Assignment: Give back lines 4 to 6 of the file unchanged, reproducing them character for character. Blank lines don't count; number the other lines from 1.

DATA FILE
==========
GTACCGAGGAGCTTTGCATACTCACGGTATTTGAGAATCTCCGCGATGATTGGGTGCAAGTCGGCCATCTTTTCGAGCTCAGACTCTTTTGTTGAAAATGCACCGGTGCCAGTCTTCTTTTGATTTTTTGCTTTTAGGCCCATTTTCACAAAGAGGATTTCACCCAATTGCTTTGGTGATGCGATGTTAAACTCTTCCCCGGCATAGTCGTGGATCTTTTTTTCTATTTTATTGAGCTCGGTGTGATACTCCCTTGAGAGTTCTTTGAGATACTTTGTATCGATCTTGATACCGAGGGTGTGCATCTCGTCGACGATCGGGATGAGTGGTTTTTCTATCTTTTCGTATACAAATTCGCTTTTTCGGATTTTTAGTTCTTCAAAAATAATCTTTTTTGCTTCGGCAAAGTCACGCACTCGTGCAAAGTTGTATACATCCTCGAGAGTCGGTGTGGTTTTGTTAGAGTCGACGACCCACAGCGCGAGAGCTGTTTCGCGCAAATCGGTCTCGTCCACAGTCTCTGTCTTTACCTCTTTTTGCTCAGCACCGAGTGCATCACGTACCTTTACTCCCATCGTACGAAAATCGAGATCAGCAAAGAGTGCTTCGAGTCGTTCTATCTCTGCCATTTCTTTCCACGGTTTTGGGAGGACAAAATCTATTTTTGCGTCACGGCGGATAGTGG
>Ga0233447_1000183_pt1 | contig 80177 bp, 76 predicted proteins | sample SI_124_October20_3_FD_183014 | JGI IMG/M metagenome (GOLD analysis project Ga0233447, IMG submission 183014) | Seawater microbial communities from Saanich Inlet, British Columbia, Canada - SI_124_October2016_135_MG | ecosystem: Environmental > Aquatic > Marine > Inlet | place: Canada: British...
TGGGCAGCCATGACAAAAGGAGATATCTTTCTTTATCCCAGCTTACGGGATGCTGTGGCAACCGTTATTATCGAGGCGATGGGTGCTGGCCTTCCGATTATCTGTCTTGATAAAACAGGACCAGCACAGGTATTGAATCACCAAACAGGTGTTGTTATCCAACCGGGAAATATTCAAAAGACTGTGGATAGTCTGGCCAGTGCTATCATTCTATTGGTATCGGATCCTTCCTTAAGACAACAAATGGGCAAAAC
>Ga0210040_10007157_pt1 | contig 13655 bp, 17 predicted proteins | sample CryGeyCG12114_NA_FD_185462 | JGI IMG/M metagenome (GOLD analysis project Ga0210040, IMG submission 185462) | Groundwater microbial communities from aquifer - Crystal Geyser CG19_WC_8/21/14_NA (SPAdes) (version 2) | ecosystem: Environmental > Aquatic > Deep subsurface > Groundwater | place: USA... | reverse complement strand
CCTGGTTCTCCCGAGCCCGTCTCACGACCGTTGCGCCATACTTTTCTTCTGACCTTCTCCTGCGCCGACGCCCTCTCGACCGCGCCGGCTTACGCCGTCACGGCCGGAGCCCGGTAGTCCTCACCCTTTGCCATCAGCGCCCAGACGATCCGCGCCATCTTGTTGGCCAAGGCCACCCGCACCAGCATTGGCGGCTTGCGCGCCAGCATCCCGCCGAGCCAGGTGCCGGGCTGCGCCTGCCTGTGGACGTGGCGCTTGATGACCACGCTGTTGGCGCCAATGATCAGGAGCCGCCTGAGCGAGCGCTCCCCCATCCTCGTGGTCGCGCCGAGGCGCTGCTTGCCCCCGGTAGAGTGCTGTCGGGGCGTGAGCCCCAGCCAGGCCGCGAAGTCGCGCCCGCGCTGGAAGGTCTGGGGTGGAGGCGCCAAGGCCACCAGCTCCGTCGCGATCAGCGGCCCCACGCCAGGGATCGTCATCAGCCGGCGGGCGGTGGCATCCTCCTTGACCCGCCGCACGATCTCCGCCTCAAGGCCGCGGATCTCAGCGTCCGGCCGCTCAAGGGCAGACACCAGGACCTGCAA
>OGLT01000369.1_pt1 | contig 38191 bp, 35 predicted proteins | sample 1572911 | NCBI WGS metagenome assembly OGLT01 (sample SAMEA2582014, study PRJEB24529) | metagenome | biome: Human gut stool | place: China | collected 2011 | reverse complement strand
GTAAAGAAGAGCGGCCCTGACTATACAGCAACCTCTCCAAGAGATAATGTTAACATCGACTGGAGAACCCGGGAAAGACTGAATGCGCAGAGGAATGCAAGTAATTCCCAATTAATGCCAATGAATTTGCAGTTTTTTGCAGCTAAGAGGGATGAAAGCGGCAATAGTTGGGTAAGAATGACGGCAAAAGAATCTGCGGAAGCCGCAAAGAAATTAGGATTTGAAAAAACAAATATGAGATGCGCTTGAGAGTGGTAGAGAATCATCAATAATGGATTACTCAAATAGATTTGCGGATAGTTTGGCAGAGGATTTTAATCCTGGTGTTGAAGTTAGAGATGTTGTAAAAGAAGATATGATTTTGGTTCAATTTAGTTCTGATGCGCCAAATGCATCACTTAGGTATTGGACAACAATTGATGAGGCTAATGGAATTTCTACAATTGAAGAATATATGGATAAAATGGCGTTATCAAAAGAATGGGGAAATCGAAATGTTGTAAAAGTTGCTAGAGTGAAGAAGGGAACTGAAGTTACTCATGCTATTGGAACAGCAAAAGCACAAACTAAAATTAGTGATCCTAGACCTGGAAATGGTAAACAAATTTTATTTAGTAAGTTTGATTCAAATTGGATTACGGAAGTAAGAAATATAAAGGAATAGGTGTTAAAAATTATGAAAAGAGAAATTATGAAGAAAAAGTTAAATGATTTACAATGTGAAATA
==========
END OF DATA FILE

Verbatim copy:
>Ga0210040_10007157_pt1 | contig 13655 bp, 17 predicted proteins | sample CryGeyCG12114_NA_FD_185462 | JGI IMG/M metagenome (GOLD analysis project Ga0210040, IMG submission 185462) | Groundwater microbial communities from aquifer - Crystal Geyser CG19_WC_8/21/14_NA (SPAdes) (version 2) | ecosystem: Environmental > Aquatic > Deep subsurface > Groundwater | place: USA... | reverse complement strand
CCTGGTTCTCCCGAGCCCGTCTCACGACCGTTGCGCCATACTTTTCTTCTGACCTTCTCCTGCGCCGACGCCCTCTCGACCGCGCCGGCTTACGCCGTCACGGCCGGAGCCCGGTAGTCCTCACCCTTTGCCATCAGCGCCCAGACGATCCGCGCCATCTTGTTGGCCAAGGCCACCCGCACCAGCATTGGCGGCTTGCGCGCCAGCATCCCGCCGAGCCAGGTGCCGGGCTGCGCCTGCCTGTGGACGTGGCGCTTGATGACCACGCTGTTGGCGCCAATGATCAGGAGCCGCCTGAGCGAGCGCTCCCCCATCCTCGTGGTCGCGCCGAGGCGCTGCTTGCCCCCGGTAGAGTGCTGTCGGGGCGTGAGCCCCAGCCAGGCCGCGAAGTCGCGCCCGCGCTGGAAGGTCTGGGGTGGAGGCGCCAAGGCCACCAGCTCCGTCGCGATCAGCGGCCCCACGCCAGGGATCGTCATCAGCCGGCGGGCGGTGGCATCCTCCTTGACCCGCCGCACGATCTCCGCCTCAAGGCCGCGGATCTCAGCGTCCGGCCGCTCAAGGGCAGACACCAGGACCTGCAA
>OGLT01000369.1_pt1 | contig 38191 bp, 35 predicted proteins | sample 1572911 | NCBI WGS metagenome assembly OGLT01 (sample SAMEA2582014, study PRJEB24529) | metagenome | biome: Human gut stool | place: China | collected 2011 | reverse complement strand